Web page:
In a rare 3pm kick off at St. Mary's Stadium, Southampton hosted another mid-table side in West Ham United who were looking to make up for recent poor results. With both sides needing to keep themselves afloat from the relegation group, a hard-fought match looked to be at hand.
This wasn't the case however, after Manolo Gabbiadini's powerful opener it was the visitors who powered their way through the heart of the home side's defence.
Firstly, through Andy Carroll, and then Pedro Obiang whose 25-yard-screamer stunned the home support moments before the half-time whistle.
Skipper Mark Noble then compounded the loss on the 52nd minute as his free-kick took a wicked deflection off of Saints' own captain Steven Davis.
The result leaves Southampton slumping to an unrespectable 13th placed position, while the Hammers climb to just five points off 8th place - a far cry from their lethargic start to the season.
An explosive opening
Claude Puel shocked many Saints fans when it was announced that new-signing Gabbiadini would make his debut just days after joining the South coast side.
Opposing manager Slavan Bilic also handed out a debut to Robert Snodgrass, while he also kept ex-Saint Jose Fonte at the back.
It was clear from the beginning what direction the West Ham players had been given; trouble the red-and-white back line with lofted diagonals and crosses to Carroll.
However, on the 12th minute it was Jay Rodriguez' perfectly weighted over-the-top through ball that caught out Fonte and co. to find his new teammate on the left hand side, albeit against shouts of offside.
What was not contentious was Gabbiadini's finish, with real venom he struck home a sweet shot past the helpless Darren Randolph - possibly the best way to start your first game at a club.
Unfortunately those still reeling from the new frontman's beautiful opener were left to watch on as the away support celebrated a quick equaliser.
Without the presence of now-injured Virgil van Dijk, perhaps Southampton paid their price in not replacing him; Carroll was easily allowed time and space to slip in-between Jack Stephens and Maya Yoshida before slotting comfortably past Fraser Forster at his near post - even on his weaker right-foot.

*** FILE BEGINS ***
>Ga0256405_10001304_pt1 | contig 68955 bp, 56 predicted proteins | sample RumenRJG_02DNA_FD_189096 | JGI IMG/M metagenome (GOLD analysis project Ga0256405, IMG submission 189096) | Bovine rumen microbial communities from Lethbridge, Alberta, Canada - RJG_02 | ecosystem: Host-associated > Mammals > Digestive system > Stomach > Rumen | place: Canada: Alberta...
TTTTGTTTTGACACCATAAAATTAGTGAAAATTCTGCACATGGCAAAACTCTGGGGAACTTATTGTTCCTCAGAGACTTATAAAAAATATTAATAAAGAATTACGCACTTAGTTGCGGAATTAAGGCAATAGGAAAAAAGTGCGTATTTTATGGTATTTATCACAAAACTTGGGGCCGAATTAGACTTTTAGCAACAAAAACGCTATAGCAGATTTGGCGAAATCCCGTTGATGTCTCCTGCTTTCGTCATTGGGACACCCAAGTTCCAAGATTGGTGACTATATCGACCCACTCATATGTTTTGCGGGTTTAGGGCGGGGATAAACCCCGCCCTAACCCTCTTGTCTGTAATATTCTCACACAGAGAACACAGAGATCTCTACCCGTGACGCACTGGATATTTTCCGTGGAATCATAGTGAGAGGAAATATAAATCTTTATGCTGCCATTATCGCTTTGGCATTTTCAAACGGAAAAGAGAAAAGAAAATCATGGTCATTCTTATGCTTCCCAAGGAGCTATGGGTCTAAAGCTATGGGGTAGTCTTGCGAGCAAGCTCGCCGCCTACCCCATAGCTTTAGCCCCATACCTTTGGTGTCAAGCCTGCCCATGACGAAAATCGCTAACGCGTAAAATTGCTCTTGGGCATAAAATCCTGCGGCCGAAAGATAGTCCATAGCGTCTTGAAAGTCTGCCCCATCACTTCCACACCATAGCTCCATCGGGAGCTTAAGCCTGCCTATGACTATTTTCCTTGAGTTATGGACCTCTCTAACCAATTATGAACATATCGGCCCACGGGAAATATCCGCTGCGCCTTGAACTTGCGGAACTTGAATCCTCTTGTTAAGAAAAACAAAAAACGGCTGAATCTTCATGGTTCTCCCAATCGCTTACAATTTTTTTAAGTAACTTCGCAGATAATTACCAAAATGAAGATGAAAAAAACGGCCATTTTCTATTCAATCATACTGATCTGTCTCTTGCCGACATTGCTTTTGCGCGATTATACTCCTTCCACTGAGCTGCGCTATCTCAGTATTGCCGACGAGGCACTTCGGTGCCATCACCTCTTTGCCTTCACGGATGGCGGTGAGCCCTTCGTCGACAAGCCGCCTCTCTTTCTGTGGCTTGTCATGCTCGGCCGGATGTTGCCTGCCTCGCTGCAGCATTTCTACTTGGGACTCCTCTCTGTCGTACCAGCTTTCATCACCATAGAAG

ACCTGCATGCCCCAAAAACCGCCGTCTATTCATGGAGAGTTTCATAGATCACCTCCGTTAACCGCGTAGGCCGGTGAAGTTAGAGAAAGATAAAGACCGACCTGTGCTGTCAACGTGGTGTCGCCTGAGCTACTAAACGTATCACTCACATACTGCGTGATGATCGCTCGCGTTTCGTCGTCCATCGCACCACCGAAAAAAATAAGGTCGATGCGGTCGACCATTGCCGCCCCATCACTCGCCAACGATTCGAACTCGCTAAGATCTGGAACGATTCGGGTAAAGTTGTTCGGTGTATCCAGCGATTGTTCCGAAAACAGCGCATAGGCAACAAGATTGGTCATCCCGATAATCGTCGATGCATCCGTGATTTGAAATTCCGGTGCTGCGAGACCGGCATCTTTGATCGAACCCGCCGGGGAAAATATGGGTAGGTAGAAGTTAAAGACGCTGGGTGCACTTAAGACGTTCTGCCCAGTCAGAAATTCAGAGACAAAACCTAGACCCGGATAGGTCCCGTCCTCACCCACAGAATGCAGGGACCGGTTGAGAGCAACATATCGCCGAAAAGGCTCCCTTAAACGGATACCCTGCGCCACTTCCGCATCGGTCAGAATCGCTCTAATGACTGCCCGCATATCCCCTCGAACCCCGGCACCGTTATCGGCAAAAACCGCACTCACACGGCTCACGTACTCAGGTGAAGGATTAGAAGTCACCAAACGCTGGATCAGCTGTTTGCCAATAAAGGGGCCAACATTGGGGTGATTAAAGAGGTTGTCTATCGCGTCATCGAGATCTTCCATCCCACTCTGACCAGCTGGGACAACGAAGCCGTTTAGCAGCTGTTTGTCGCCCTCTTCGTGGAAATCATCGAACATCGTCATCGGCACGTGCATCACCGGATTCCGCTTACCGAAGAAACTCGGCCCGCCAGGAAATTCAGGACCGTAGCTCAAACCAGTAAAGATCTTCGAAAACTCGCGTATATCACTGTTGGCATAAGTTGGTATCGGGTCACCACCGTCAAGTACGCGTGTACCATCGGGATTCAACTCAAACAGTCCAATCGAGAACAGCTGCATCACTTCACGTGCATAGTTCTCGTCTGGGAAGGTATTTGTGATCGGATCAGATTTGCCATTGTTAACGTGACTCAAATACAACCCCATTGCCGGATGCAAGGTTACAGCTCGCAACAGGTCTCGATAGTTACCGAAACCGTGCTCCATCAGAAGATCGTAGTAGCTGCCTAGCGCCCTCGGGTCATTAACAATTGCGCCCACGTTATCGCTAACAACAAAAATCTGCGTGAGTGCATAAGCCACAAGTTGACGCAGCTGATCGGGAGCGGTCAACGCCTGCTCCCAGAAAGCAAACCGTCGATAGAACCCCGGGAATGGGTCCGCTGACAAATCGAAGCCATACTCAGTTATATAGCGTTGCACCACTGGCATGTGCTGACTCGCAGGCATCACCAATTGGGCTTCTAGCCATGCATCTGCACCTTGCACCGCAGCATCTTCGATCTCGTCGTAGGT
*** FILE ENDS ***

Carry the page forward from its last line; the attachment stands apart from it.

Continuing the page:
Obiang also deserving of some credit for his frankly brilliant defence-splitting assist.
West Ham's pressure pays off
Southampton never recovered from the emotional damage of going in front only to concede it minutes later; West Ham latched onto any loose ball and even controlled the tempo of the game as they pushed men forward.
Where Bilic sacrificed pressure for defensive stability in the previous embarrassing loss at home to Manchester City, the same could not be said for this game. His front four worked tirelessly in shutting down Saints' defenders, only allowing them the long-option most of the time.
This mountain of pressure lead to the second goal, as Obiang now turned goal scorer for the away team - his only Hammers goal - on the 44th minute.
Picking up the ball in a similar spot to his first assist, the central-midfielder's lowly hit shot deflected slightly off Ryan Bertrand but the force was too much, even for Forster. It was just-rewards for a side who never looked like conceding after initially going 1-0 down - showing fight that has been lacking throughout the season as a whole.